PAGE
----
Stuart, Bernard (1623?-1645) (DNB00)
STUART, Lord BERNARD, titular Earl of Lichfield (1623?–1646), born about 1623, was the sixth son of Esmé, third duke of Lennox (1579–1624) [see under Stuart, Ludovick, second Duke of Lennox]. His mother Katherine (d. 1637), only daughter and heiress of Gervase, lord Clifton of Leighton-Bromswold in Huntingdonshire, was after her father's death in 1618 Baroness Clifton in her own right. James Stuart, fourth duke of Lennox [q. v.], was his eldest brother. Bernard was brought up under the direction of trustees appointed by the king, having a distinct revenue assigned for his maintenance (Cal. State Papers, Dom. 1623–5, p. 488). On 30 Jan. 1638–9 he obtained a license to travel abroad for three years (ib. 1638–9, p. 378). On the outbreak of the civil war in 1642 he was appointed captain of the king's own troop of lifeguards, and he was knighted on 18 April.
Bernard was present at the battle of Edgehill, 23 Oct. 1642, at which his brother George, lord D'Aubigny, was killed. On 29 June 1644, at the head of the guards, he supported the Earl of Cleveland [see Wentworth, Thomas] in his charge on the parliamentarians at Cropredy Bridge, which resulted in the capture of Waller's park of artillery. In 1645 Charles I designated him Earl of Lichfield; but to such pecuniary straits was he reduced that he could not pay the necessary fees, and Sir Edward Nicholas [q. v.] in consequence wrote to the king recommending him to command his patent to pass without fees (ib. 1645–7, p. 111). Before anything was done, however, Bernard fell in battle. After the defeat at Naseby, at which he was present, he accompanied Charles on his march to relieve Chester, and entered the town with the king on 23 Sept. On the following day, while Sir Marmaduke Langdale engaged the parliamentary forces on Rowton Heath, Stuart headed a sally from the city. For a time he was successful, but he was eventually driven back and slain in the rout that followed. ‘He was,’ says Clarendon, ‘a very faultless young man, of a most gentle, courteous, and affable nature, and of a spirit and courage invincible, whose loss all men exceedingly lamented, and the king bore it with extraordinary grief.’ He died unmarried, and his burial in Christ Church, Oxford, is recorded on 11 March 1645–6. A portrait of Lord John and Lord Bernard Stuart by Vandyck is in the possession of the Duke of Richmond at Cobham Hall; it has been engraved by R. Thomson and by McArdell. There was also a portrait of Bernard Stuart in the collection of the Duke of Kent, which was engraved by Vertue.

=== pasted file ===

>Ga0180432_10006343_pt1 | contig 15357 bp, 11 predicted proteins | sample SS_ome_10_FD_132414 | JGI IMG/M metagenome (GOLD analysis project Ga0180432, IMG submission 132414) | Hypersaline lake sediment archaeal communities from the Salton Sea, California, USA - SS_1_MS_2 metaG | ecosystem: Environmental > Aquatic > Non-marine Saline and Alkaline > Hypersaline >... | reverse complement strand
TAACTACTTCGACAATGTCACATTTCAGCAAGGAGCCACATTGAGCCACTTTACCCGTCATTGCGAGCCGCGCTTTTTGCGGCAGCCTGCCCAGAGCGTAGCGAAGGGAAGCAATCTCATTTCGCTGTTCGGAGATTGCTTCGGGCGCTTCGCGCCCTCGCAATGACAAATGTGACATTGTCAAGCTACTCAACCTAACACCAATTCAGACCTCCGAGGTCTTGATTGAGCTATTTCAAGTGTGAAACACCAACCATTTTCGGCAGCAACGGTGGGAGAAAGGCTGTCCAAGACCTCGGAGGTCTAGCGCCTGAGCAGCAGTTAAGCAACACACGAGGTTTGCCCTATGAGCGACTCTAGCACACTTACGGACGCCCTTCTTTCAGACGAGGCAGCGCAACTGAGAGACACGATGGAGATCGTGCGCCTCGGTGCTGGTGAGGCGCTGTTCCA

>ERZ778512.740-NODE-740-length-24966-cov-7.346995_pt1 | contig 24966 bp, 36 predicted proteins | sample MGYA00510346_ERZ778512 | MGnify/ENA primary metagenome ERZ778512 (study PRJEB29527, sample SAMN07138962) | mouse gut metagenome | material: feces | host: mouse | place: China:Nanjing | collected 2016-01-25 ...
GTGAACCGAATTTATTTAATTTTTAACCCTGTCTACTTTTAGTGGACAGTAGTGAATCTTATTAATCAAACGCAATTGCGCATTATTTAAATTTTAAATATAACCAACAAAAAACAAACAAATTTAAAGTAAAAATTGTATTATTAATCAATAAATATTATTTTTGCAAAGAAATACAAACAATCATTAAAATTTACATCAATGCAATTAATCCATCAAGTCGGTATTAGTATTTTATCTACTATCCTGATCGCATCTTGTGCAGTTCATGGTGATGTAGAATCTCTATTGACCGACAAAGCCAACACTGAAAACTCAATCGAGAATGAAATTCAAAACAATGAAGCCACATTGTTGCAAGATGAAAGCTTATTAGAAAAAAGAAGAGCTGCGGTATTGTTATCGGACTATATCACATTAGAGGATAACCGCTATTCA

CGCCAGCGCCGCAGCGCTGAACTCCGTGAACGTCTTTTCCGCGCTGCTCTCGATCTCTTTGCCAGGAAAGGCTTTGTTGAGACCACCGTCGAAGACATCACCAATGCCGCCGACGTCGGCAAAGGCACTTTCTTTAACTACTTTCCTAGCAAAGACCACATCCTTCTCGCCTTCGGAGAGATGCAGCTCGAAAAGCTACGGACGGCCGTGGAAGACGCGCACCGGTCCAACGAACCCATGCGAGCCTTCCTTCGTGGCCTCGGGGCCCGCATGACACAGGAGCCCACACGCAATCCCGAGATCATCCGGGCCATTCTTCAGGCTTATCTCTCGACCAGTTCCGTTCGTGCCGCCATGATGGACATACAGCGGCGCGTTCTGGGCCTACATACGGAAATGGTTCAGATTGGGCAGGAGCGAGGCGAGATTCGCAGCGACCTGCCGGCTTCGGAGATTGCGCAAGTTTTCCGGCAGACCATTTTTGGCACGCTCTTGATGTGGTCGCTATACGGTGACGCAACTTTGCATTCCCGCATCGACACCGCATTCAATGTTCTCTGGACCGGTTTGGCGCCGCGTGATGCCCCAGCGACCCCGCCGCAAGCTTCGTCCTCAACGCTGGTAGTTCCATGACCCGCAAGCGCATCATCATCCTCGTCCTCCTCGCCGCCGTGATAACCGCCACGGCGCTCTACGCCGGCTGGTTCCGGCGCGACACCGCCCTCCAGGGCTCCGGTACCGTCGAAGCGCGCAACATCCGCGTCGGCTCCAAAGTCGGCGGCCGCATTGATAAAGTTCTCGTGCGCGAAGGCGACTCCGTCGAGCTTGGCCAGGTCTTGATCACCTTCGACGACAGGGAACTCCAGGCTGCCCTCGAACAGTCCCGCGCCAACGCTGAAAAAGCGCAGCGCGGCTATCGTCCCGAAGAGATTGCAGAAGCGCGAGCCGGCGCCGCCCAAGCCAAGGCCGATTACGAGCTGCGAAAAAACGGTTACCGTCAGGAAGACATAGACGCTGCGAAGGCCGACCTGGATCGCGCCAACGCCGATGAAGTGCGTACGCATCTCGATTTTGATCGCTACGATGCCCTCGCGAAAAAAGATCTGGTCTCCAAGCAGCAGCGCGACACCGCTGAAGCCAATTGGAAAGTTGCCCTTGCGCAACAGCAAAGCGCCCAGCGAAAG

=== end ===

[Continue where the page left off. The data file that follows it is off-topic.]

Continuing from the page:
[Doyle's Official Baronage; Clarendon's Hist. of the Civil War, ed. Macray, 1888, ii. 348, 368, iii. 367, iv. 115; Gardiner's Hist. of the Civil War, ii. 345; G. E. C[okayne]'s Complete Peerage, v. 74; Stuart's Genealogical Hist. of the Stewarts, pp. 267, 276–7; Simms's Bibliotheca Staffordiensis, p. 440; Lloyd's Memoirs, 1668, p. 351.]